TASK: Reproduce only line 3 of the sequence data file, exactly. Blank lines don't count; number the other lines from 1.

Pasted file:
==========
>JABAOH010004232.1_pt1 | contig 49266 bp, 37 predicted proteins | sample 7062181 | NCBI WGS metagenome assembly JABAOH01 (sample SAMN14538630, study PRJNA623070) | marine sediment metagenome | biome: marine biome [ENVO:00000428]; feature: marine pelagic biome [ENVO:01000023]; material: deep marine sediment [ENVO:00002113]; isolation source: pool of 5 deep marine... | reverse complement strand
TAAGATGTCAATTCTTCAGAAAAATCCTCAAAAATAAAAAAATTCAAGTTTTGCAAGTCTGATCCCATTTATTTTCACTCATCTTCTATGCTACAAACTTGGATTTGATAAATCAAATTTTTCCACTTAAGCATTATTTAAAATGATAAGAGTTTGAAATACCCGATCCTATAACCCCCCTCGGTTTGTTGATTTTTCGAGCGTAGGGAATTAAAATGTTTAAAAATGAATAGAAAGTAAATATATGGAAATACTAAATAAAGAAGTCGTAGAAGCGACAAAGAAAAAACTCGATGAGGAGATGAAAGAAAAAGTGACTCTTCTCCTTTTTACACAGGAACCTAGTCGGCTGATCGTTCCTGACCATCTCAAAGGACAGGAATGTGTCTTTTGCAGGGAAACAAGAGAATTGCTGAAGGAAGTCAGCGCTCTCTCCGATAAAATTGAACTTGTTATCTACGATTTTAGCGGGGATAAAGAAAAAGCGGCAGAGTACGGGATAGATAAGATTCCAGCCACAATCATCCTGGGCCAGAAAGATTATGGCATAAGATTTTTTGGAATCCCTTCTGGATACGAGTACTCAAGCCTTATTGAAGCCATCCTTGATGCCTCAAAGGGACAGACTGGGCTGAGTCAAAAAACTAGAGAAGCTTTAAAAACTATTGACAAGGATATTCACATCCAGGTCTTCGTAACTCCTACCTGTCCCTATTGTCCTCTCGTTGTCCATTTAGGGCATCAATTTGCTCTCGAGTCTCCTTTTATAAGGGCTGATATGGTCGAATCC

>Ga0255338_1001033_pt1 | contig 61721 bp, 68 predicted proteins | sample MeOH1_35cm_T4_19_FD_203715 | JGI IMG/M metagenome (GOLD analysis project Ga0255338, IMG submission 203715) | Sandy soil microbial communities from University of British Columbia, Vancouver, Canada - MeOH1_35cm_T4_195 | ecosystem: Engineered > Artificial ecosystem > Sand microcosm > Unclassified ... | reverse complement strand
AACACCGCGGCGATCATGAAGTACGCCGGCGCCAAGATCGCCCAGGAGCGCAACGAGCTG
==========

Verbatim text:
>Ga0255338_1001033_pt1 | contig 61721 bp, 68 predicted proteins | sample MeOH1_35cm_T4_19_FD_203715 | JGI IMG/M metagenome (GOLD analysis project Ga0255338, IMG submission 203715) | Sandy soil microbial communities from University of British Columbia, Vancouver, Canada - MeOH1_35cm_T4_195 | ecosystem: Engineered > Artificial ecosystem > Sand microcosm > Unclassified ... | reverse complement strand